I have a "clock" - a 32-bit unsigned number - that wraps around from $4,294,967,295$ ($2^{32}-1$) back to $0$.
At point 'A' in time, I stamp the clock into a variable - call it $x$.
Later, at point 'B' in time, I stamp the clock again into another variable - call it $y$.
I want to convince myself that as long as the clock hasn't been wrapped around more than once between the two points 'A' and 'B', the result of the subtraction $(y - x)$ will always give the correct result - regardless of which is bigger (the correct result being how many 'ticks' the clock has counted from 'A' to 'B').

I know that when dealing with unsigned numbers in a binary system (with two's complement arithmetic), it holds that $z = 2^N -z'\hspace{10pt}\forall z=0,1,...,2^N-1$, where $z'$ is the "negative" (i.e. the two's) complement of $z$. I feel like it's relevant, but still can't prove the above to myself...
Can someone help proving it?

Example where $N=4$:

$\begin{array}{ccccccc}0& 1& 2& 3& 4& 5& 6& 7\\ 0000& 0001& 0010& 0011& 0100& 0101& 0110& 0111\end{array}$

$\begin{array}{ccccccc}8& 9& 10& 11& 12& 13& 14& 15\\ 1000& 1001& 1010& 1011& 1100& 1101& 1110& 1111\end{array}$

$2 - 11 = -9$ which is equivalent to $7$, having only $4$ digits, and is exactly the number of ticks passed from $11$ to $2$, when considering clock wrap around.

  • $\begingroup$ You probably want $y-x$ rather than $x-y$, since $x$ is stored earlier. Anyway, you'll always get a result that is "correct modulo $2^{32}$". But you only get the correct result if there were fewer than $2^{32}$ ticks between $A$ and $B$. If at time $A$, the clock was at $10$, say, and time $B$ is $2^{32} + 10$ ticks later, the clock wrapped only once, but you get the wrong result ($10$ instead of $2^{32} + 10$). $\endgroup$ – Daniel Fischer May 12 '16 at 21:07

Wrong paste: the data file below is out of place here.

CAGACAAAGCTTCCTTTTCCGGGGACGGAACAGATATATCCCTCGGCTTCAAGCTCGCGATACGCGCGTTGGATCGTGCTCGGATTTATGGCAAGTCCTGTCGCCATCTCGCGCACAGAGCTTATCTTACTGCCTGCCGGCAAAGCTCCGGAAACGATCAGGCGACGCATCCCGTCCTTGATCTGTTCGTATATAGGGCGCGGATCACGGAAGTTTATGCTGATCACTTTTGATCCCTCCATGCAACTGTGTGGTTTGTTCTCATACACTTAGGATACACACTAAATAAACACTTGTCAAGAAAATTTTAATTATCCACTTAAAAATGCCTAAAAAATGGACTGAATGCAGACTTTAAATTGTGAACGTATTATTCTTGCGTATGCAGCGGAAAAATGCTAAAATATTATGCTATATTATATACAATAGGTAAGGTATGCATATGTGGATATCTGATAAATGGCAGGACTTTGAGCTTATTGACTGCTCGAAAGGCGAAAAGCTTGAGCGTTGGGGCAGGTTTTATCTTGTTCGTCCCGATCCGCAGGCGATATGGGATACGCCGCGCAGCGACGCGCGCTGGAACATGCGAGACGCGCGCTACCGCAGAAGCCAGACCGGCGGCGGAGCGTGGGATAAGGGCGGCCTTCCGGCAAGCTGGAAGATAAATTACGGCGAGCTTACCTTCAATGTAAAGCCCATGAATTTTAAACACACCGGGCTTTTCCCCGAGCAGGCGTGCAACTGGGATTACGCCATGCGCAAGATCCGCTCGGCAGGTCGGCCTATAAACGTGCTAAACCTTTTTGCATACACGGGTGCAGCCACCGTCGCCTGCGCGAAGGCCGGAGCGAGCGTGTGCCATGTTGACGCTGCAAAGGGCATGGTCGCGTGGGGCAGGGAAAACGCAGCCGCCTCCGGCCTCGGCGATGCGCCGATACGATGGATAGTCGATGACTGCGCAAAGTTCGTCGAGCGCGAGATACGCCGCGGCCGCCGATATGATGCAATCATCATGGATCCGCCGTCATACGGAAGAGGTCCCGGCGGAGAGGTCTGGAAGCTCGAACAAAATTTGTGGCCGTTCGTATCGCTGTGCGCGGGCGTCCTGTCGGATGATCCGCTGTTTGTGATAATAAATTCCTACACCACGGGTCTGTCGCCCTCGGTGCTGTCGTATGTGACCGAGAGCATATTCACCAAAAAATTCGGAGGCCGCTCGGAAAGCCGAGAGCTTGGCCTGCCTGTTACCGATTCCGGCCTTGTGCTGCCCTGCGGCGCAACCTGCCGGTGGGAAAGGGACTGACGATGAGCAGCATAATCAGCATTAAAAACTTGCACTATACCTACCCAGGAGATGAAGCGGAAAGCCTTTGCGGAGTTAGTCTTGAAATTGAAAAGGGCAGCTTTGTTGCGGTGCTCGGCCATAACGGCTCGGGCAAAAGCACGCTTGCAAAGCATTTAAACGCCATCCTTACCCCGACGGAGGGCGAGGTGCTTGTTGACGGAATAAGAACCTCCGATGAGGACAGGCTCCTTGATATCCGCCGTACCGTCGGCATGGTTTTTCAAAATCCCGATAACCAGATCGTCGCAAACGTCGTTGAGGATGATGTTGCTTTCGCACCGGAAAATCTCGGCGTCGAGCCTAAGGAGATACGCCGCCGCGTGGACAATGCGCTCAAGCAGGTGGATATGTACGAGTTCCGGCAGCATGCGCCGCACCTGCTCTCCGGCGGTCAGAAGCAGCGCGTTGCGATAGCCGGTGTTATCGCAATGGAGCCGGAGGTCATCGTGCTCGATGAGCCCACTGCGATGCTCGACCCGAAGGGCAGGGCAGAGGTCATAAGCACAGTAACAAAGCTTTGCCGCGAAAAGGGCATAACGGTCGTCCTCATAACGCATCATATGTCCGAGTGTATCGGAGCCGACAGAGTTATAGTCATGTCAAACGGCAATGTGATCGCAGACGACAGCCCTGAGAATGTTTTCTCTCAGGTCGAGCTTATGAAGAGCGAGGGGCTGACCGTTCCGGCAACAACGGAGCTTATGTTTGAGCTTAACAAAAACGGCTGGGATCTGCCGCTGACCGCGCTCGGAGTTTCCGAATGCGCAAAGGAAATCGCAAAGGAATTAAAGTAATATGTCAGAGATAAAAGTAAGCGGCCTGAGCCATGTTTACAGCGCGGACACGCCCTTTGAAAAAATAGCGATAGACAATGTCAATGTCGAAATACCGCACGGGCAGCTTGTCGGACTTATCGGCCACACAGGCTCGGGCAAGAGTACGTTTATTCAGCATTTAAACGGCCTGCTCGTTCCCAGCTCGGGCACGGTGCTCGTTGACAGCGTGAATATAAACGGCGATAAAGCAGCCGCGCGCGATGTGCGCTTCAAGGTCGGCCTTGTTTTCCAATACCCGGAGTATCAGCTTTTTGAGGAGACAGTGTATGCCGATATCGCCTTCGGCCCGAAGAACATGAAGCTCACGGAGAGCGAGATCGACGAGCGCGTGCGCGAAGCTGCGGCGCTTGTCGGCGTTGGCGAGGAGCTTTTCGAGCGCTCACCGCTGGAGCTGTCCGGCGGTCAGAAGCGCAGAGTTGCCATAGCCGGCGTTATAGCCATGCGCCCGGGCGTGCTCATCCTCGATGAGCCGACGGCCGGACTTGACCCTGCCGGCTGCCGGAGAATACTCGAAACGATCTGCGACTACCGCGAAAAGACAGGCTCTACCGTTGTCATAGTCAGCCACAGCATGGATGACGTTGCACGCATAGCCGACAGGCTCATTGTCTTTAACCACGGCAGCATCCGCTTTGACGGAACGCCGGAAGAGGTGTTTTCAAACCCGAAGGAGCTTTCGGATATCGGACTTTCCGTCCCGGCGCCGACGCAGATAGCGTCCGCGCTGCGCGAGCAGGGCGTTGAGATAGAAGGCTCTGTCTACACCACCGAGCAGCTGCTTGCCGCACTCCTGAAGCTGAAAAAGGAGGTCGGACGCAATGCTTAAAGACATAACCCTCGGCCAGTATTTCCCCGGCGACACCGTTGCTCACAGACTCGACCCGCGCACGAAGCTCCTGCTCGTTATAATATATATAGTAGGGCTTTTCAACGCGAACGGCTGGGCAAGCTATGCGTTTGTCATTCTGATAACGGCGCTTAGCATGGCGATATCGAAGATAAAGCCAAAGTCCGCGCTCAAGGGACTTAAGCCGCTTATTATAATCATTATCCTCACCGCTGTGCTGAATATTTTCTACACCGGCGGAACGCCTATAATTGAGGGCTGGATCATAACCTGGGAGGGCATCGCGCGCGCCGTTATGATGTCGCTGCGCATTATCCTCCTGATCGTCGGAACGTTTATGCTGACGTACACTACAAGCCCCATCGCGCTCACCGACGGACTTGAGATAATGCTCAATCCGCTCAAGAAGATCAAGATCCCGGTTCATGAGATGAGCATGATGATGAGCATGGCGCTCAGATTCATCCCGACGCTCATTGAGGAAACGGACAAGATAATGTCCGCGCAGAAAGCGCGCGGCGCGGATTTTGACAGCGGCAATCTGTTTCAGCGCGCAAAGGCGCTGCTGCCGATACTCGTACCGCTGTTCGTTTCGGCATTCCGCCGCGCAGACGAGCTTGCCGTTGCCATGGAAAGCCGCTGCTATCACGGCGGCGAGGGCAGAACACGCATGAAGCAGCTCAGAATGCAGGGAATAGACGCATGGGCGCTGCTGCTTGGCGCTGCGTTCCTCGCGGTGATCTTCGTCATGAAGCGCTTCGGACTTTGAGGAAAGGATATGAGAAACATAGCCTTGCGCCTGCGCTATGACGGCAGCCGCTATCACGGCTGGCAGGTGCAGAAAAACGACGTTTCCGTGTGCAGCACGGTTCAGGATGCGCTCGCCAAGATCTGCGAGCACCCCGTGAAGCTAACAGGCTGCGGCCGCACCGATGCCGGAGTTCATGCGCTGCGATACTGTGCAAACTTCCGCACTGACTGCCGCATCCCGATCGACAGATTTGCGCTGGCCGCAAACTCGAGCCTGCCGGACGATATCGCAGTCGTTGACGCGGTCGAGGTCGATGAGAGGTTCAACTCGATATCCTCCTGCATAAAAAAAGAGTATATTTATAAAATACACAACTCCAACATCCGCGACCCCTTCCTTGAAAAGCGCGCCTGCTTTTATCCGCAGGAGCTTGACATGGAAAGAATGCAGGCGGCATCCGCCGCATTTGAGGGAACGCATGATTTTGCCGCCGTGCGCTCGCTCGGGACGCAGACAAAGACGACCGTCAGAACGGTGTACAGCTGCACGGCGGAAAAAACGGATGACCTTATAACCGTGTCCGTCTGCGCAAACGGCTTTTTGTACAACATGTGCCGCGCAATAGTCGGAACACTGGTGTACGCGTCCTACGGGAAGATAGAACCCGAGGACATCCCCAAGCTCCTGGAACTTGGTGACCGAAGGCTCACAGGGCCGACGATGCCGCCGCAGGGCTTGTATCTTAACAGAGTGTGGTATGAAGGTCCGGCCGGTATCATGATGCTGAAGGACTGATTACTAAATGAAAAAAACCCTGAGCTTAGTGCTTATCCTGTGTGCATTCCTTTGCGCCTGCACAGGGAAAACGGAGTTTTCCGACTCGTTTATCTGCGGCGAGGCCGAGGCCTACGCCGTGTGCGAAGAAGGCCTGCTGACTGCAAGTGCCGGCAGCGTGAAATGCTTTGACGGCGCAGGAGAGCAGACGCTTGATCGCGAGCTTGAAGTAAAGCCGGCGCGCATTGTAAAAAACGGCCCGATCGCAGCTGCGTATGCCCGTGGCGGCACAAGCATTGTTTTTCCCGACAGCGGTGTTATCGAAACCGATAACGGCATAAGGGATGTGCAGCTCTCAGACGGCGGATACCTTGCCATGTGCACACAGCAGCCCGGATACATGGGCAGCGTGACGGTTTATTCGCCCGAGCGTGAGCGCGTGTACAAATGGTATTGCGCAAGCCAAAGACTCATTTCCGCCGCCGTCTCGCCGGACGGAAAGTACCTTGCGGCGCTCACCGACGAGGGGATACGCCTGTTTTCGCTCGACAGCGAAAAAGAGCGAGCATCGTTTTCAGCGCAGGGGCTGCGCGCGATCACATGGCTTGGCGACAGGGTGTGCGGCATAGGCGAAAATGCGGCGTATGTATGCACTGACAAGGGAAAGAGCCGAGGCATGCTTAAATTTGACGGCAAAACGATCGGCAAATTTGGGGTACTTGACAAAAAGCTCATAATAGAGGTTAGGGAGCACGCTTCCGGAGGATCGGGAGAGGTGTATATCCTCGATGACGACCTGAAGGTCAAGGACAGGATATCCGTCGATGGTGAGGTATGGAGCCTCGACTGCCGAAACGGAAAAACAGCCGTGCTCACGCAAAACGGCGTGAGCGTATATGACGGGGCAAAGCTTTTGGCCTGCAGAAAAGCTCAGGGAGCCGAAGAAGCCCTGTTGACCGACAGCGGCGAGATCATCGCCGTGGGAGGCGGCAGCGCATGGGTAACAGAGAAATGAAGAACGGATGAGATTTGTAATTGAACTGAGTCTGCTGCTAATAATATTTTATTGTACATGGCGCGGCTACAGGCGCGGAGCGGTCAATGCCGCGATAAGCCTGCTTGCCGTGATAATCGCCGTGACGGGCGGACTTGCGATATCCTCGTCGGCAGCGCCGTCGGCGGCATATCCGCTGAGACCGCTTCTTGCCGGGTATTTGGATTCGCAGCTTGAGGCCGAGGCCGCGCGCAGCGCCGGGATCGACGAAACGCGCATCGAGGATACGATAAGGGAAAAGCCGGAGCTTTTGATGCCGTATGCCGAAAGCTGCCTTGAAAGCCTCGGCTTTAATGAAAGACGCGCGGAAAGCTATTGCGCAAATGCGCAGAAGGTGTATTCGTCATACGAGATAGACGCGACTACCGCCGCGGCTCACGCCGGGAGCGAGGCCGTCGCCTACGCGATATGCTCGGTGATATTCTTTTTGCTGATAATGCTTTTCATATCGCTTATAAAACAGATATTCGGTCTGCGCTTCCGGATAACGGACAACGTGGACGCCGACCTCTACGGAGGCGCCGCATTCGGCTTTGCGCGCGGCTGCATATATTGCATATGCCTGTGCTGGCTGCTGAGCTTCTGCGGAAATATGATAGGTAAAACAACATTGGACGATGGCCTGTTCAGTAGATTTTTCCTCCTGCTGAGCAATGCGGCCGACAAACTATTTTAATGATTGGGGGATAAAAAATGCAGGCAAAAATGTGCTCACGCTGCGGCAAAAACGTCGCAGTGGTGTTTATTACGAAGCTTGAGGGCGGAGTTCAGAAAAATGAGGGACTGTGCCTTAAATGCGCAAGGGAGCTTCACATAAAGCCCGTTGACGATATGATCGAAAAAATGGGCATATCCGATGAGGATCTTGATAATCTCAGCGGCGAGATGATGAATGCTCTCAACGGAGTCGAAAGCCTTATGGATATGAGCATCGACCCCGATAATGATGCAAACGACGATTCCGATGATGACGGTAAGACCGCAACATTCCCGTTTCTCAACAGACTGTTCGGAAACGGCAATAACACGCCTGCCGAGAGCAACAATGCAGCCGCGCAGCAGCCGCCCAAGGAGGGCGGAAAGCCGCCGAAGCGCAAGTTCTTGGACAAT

• $\begingroup$ Yes, you're right. I meant y - x... Regarding the rest - I can understand the intuition, just wondered if this can be proved mathematically... $\endgroup$ – so.very.tired May 12 '16 at 22:06

Let $0\leq x,y\leq2^{N}-1$, s.t. $x<y$.
To show that I get the "correct result", means to show that: $(x-y)\mod2^N = 2^N-(y-x)$
(I guess that what I was having difficulty defining...).
Now if I apply $\mod 2^N$ on RHS:
$(2^N-(y-x))\mod 2^N$
$(2^N+(x-y))\mod 2^N=$
$(2^N\mod 2^N+(x-y)\mod 2^N)\mod 2^N= $
$(0 + (x-y)\mod 2^N)\mod 2^N=$
$(x-y)\mod 2^N$

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